Theatre

The Jewish Wife/A Respectable Wedding @ Young Vic , London



directed by
Katie Mitchell & Joe Hill-Gibbins
It’s easy to forget there was a Brecht before the pedagogue; before the Marxist pronouncements and the Alienation effect. But a series of the man’s early short plays at the Young Vic allows us to recognise the germination of his themes.

This double bill, the first of two coming under the banner of the Big Brecht Fest, features The Jewish Wife and A Respectable Wedding. The second, to come later in April, will bring Seora Carrar’s Rifles a political reinvention of J.M. Synge’s Riders to the Sea and How Much is your Iron? to the stage.

For the first of the former, we join Judith Keith, The Jewish Wife, as she urgently packs her bags; life has become too difficult in wartime Germany, her bare presence threatening her friends and her family.

Judith expounds upon her fate, aiming a furious diatribe at the processes of change. Her husband returns, and pathetically conforms to her expectations; their parting is a simulacrum, an empty act, its sincerity undermined by its listlessness and resignation.

Katie Mitchell’s realism is contingent on building a fourth wall, a convention Brecht would later refute. Its inclusion here is more partitionary than solid, however; it breaks down towards the finale, rudely punctuating the seamlessness which had suckered us in. The audience becomes complicit in ostracizing Judith, unwittingly bearing down on the reluctant exile.

Anastasia Hille’s performance in the role approaches beauty. Her husband, portrayed by Sean Jackson, is less than convincing but necessarily so, adequate in the tight confines of his character.

The latter production, A Respectable Wedding, offers lighter relief. The writing is deliciously contrived and self-reflexive, with comic heavy-handedness.

Following a wedding whose brevity betrays the manner of its inception or conception, to be more accurate all the airs of congeniality break down. These are, ostensibly, individual people, individual characters; only by ignoring their differences by conveniently overlooking the frictions, by distracting one another with drink (the glue that binds us) can any semblance of unity prevail. But in such close proximity, aversion can only last so long; as the lack embodied by their relationships is exposed, the walls are cascaded amongst them.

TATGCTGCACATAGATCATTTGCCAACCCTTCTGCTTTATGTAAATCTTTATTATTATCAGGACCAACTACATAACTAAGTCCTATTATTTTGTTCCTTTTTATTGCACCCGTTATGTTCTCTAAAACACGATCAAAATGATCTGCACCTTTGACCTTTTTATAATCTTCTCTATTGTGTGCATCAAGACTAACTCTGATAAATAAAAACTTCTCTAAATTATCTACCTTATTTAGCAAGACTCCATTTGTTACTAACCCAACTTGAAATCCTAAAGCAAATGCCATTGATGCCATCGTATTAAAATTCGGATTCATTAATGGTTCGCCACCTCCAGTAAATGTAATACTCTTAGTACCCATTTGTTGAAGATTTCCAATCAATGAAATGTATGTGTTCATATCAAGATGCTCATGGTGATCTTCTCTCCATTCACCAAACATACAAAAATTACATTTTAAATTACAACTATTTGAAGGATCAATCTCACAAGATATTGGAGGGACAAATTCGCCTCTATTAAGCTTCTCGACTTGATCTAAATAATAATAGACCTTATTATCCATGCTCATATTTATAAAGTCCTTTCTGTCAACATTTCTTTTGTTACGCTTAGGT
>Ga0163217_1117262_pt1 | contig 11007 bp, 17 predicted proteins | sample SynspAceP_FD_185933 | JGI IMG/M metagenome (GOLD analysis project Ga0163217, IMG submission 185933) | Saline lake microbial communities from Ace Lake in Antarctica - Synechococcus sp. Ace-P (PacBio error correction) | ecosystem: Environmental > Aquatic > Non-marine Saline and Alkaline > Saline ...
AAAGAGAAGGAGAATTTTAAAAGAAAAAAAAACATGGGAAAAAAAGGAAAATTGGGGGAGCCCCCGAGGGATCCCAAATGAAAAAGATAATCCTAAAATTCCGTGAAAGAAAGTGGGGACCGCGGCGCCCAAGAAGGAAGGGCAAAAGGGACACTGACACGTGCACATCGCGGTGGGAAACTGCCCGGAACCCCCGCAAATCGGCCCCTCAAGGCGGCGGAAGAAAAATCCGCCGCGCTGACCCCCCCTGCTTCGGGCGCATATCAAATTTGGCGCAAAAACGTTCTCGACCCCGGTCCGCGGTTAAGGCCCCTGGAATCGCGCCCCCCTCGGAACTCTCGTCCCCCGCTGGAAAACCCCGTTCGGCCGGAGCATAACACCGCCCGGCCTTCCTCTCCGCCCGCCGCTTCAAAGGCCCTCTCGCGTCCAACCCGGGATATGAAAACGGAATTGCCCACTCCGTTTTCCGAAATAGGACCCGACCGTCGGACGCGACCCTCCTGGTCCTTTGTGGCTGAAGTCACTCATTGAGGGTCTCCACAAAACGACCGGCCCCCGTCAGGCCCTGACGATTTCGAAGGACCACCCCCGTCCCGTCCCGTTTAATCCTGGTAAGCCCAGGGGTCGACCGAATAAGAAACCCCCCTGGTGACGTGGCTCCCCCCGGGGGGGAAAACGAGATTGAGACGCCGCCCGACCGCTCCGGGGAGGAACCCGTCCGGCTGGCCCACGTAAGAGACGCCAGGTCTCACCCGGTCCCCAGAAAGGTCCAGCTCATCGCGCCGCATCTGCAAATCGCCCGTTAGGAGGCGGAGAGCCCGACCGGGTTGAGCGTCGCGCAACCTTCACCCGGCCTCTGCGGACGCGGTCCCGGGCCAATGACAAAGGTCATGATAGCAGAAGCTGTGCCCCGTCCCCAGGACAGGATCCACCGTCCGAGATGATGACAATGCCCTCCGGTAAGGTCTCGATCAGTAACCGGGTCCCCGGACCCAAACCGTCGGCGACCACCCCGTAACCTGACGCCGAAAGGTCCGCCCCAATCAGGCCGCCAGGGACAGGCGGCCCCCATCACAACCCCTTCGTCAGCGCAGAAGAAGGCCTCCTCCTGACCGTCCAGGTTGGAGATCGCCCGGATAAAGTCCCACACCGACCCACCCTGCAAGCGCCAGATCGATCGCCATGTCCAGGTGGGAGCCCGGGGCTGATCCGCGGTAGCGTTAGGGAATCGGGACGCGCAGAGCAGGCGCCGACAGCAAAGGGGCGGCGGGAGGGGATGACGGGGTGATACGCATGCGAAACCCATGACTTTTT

The set is seemingly double-hinged. The house is balanced on a scaffold, and everything within can be collapsed, kicked-in, torn to shreds. The parallelism is clear; in addition to the social commentary, however, we find a more encompassing critique of bourgeois values. Joe Hill-Gibbins teases out an anti-consumerist thread, contrasting the perfection of media imagery with the disappointment we associate with its realisation. The imploding household is placed alongside a catalogue illustration; upon entering, the cast assume a photographic pose, full of disingenuous smiles.

The cast is somewhat familiar, containing two History Boys and a host of British comedians. Everyone is superb; every pun is perfectly delivered, the physicality is at once naturalistic and unbearably absurd, and affairs are as thoughtful as they are elating.

The plays compliment each other splendidly. This presentation is as haunting as it is hilarious, a fitting tribute to the diversity of Brecht.



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